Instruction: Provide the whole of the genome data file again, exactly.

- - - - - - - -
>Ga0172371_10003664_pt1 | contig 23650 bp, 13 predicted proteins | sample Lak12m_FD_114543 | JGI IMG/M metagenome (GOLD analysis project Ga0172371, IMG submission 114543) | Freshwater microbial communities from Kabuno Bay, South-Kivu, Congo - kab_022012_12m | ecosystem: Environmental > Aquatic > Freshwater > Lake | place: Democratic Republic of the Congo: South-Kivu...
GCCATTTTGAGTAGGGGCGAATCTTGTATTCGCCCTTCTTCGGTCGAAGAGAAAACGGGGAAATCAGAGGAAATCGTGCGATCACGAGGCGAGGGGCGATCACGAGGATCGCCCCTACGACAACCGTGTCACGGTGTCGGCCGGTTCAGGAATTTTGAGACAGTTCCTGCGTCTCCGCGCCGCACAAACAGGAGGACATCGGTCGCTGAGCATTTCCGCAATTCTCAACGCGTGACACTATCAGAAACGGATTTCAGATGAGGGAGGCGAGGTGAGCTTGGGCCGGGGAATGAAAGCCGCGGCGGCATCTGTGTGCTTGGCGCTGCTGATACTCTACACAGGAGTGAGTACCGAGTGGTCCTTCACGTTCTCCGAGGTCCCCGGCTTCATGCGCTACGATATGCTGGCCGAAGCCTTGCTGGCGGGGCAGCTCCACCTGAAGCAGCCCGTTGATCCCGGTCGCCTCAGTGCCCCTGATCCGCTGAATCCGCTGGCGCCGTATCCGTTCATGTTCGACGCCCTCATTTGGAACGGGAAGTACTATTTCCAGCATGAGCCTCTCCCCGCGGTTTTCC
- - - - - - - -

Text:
>Ga0172371_10003664_pt1 | contig 23650 bp, 13 predicted proteins | sample Lak12m_FD_114543 | JGI IMG/M metagenome (GOLD analysis project Ga0172371, IMG submission 114543) | Freshwater microbial communities from Kabuno Bay, South-Kivu, Congo - kab_022012_12m | ecosystem: Environmental > Aquatic > Freshwater > Lake | place: Democratic Republic of the Congo: South-Kivu...
GCCATTTTGAGTAGGGGCGAATCTTGTATTCGCCCTTCTTCGGTCGAAGAGAAAACGGGGAAATCAGAGGAAATCGTGCGATCACGAGGCGAGGGGCGATCACGAGGATCGCCCCTACGACAACCGTGTCACGGTGTCGGCCGGTTCAGGAATTTTGAGACAGTTCCTGCGTCTCCGCGCCGCACAAACAGGAGGACATCGGTCGCTGAGCATTTCCGCAATTCTCAACGCGTGACACTATCAGAAACGGATTTCAGATGAGGGAGGCGAGGTGAGCTTGGGCCGGGGAATGAAAGCCGCGGCGGCATCTGTGTGCTTGGCGCTGCTGATACTCTACACAGGAGTGAGTACCGAGTGGTCCTTCACGTTCTCCGAGGTCCCCGGCTTCATGCGCTACGATATGCTGGCCGAAGCCTTGCTGGCGGGGCAGCTCCACCTGAAGCAGCCCGTTGATCCCGGTCGCCTCAGTGCCCCTGATCCGCTGAATCCGCTGGCGCCGTATCCGTTCATGTTCGACGCCCTCATTTGGAACGGGAAGTACTATTTCCAGCATGAGCCTCTCCCCGCGGTTTTCC